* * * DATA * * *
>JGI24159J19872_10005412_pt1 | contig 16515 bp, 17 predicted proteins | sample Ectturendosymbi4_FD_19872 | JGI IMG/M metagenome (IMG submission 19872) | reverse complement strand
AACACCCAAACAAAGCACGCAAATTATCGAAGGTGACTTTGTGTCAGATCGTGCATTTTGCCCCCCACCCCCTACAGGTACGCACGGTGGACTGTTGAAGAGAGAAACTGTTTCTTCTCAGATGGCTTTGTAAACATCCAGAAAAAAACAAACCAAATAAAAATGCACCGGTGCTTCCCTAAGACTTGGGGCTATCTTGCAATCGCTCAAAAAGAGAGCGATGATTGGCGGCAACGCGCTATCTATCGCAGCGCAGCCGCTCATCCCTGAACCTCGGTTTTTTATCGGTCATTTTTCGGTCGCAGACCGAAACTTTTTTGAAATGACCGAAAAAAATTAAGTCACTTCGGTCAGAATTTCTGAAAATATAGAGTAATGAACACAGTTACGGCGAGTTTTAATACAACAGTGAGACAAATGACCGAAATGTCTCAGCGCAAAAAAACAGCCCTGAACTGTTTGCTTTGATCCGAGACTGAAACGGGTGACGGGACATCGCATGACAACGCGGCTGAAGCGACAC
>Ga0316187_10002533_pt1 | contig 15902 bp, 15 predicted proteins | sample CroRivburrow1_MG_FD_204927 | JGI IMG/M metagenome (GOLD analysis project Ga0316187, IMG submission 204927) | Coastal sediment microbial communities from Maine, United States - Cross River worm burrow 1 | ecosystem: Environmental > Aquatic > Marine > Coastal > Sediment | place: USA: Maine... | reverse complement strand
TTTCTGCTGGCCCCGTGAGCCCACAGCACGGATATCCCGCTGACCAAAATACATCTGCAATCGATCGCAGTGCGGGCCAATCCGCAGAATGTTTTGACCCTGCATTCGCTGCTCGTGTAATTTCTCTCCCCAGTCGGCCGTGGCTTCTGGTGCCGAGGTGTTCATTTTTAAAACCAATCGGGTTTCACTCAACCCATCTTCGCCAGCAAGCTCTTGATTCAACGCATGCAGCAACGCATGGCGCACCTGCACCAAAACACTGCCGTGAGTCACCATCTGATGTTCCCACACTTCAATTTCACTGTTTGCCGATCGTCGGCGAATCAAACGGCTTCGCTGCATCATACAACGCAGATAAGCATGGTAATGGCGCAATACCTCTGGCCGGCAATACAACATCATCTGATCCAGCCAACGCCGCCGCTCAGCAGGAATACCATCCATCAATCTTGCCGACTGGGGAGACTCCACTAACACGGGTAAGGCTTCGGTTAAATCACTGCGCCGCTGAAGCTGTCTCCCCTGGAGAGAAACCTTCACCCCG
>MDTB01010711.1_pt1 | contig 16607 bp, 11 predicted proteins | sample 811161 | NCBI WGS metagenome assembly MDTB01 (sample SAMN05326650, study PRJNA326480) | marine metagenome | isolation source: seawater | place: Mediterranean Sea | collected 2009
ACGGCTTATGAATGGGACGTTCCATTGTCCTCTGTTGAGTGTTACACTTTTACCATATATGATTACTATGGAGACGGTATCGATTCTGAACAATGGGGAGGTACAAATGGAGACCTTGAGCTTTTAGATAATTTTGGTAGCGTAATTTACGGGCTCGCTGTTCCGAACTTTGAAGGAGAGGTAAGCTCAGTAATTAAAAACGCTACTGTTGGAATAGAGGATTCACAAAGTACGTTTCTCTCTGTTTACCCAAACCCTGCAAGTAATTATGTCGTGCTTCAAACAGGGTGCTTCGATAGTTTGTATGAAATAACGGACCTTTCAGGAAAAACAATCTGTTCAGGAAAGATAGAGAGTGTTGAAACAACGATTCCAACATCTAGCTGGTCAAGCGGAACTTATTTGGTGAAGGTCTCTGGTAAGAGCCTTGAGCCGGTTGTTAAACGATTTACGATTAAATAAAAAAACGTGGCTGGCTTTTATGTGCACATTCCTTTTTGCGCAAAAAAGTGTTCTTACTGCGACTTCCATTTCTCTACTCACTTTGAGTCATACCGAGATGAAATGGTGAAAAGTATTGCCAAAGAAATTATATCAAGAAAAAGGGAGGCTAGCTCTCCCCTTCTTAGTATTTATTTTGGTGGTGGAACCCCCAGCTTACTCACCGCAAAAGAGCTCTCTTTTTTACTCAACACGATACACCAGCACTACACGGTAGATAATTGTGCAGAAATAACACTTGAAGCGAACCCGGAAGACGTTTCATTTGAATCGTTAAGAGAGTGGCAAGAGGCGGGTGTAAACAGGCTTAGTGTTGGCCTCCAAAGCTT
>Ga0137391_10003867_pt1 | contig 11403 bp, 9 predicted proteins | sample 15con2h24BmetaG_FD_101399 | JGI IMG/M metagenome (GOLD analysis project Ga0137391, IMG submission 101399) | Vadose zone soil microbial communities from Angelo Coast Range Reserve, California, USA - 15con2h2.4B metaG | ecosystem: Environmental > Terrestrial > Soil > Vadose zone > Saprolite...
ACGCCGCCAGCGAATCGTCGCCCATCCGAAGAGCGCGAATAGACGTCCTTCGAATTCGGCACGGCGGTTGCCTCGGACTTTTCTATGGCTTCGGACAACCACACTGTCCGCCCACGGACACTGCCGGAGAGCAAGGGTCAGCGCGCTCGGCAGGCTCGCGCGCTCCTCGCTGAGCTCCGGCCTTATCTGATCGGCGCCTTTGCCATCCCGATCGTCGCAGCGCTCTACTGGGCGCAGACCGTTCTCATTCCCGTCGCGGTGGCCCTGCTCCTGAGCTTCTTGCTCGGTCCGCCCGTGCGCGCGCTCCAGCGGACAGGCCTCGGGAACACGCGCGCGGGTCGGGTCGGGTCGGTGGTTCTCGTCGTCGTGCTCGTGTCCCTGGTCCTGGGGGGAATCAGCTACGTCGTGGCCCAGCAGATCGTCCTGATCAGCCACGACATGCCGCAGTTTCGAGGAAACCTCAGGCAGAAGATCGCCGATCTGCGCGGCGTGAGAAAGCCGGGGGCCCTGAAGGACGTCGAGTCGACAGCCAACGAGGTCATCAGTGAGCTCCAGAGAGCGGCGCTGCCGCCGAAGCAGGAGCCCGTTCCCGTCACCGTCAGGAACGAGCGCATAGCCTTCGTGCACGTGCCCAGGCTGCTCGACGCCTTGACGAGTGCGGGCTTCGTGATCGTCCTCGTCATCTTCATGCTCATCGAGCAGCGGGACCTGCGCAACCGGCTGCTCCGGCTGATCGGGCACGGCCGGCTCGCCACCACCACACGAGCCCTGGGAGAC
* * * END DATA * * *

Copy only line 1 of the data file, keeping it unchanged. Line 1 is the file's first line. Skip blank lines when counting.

>JGI24159J19872_10005412_pt1 | contig 16515 bp, 17 predicted proteins | sample Ectturendosymbi4_FD_19872 | JGI IMG/M metagenome (IMG submission 19872) | reverse complement strand